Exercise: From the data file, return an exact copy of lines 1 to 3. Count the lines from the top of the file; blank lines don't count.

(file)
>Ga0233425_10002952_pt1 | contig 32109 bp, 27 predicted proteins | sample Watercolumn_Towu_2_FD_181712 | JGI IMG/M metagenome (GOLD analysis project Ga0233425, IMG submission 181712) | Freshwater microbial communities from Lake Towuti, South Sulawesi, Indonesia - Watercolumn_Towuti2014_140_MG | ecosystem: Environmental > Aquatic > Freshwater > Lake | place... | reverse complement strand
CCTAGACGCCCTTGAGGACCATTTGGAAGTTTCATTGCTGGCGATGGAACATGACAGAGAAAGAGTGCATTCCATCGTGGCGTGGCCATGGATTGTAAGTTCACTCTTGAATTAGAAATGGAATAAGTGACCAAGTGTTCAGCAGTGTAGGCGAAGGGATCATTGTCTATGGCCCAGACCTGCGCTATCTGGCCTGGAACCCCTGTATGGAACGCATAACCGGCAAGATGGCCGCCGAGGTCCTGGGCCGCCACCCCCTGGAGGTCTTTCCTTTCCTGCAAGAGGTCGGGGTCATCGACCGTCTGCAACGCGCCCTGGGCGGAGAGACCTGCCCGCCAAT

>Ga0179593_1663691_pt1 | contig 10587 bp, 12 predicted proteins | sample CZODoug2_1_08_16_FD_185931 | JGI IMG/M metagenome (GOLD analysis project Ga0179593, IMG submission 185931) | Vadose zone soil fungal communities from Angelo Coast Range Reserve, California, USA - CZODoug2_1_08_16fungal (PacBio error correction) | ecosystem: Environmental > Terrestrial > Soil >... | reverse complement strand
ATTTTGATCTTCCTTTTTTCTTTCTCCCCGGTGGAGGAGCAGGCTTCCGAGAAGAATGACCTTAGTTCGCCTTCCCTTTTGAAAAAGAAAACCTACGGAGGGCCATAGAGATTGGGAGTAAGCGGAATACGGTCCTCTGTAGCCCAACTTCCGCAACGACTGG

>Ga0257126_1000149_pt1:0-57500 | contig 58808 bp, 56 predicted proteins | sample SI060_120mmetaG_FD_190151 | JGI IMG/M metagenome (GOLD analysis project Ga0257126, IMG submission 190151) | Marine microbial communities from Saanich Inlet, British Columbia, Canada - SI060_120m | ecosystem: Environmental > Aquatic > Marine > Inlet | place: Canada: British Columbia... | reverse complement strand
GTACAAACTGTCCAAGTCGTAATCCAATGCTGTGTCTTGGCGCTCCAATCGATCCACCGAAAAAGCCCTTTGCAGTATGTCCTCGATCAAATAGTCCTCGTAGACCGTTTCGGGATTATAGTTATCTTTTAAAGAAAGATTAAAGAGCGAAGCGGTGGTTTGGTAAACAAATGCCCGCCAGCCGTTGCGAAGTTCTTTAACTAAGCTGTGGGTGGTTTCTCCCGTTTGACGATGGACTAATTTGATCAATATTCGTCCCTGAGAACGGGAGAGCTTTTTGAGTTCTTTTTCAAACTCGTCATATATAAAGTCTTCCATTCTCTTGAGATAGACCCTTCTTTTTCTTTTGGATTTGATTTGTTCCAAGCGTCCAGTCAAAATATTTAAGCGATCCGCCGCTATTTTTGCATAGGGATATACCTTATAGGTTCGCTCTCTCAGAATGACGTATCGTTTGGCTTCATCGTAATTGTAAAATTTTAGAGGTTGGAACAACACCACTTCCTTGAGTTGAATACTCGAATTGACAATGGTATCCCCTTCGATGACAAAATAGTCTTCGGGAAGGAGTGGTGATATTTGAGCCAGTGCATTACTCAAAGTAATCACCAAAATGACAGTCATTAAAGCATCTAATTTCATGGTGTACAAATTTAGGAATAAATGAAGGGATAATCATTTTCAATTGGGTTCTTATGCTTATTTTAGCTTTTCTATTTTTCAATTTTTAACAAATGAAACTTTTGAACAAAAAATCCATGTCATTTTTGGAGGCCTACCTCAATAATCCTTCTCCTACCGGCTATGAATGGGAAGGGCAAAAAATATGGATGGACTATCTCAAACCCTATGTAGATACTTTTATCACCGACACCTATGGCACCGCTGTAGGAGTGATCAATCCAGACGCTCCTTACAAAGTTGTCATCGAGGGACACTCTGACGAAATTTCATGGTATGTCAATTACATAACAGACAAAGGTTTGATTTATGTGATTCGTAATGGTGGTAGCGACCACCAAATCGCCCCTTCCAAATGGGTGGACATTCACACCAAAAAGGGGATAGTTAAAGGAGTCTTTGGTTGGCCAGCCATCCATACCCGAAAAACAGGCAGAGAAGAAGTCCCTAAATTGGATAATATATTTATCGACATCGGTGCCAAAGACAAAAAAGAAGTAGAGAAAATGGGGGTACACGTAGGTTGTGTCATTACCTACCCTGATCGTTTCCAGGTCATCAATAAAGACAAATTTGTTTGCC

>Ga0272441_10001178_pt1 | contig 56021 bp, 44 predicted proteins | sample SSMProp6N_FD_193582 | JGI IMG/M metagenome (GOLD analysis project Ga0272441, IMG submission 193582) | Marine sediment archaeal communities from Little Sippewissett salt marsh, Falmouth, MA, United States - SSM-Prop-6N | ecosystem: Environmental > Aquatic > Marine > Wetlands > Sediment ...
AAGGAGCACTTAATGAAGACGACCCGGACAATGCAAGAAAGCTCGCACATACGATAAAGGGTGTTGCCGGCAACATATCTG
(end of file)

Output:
>Ga0233425_10002952_pt1 | contig 32109 bp, 27 predicted proteins | sample Watercolumn_Towu_2_FD_181712 | JGI IMG/M metagenome (GOLD analysis project Ga0233425, IMG submission 181712) | Freshwater microbial communities from Lake Towuti, South Sulawesi, Indonesia - Watercolumn_Towuti2014_140_MG | ecosystem: Environmental > Aquatic > Freshwater > Lake | place... | reverse complement strand
CCTAGACGCCCTTGAGGACCATTTGGAAGTTTCATTGCTGGCGATGGAACATGACAGAGAAAGAGTGCATTCCATCGTGGCGTGGCCATGGATTGTAAGTTCACTCTTGAATTAGAAATGGAATAAGTGACCAAGTGTTCAGCAGTGTAGGCGAAGGGATCATTGTCTATGGCCCAGACCTGCGCTATCTGGCCTGGAACCCCTGTATGGAACGCATAACCGGCAAGATGGCCGCCGAGGTCCTGGGCCGCCACCCCCTGGAGGTCTTTCCTTTCCTGCAAGAGGTCGGGGTCATCGACCGTCTGCAACGCGCCCTGGGCGGAGAGACCTGCCCGCCAAT

>Ga0179593_1663691_pt1 | contig 10587 bp, 12 predicted proteins | sample CZODoug2_1_08_16_FD_185931 | JGI IMG/M metagenome (GOLD analysis project Ga0179593, IMG submission 185931) | Vadose zone soil fungal communities from Angelo Coast Range Reserve, California, USA - CZODoug2_1_08_16fungal (PacBio error correction) | ecosystem: Environmental > Terrestrial > Soil >... | reverse complement strand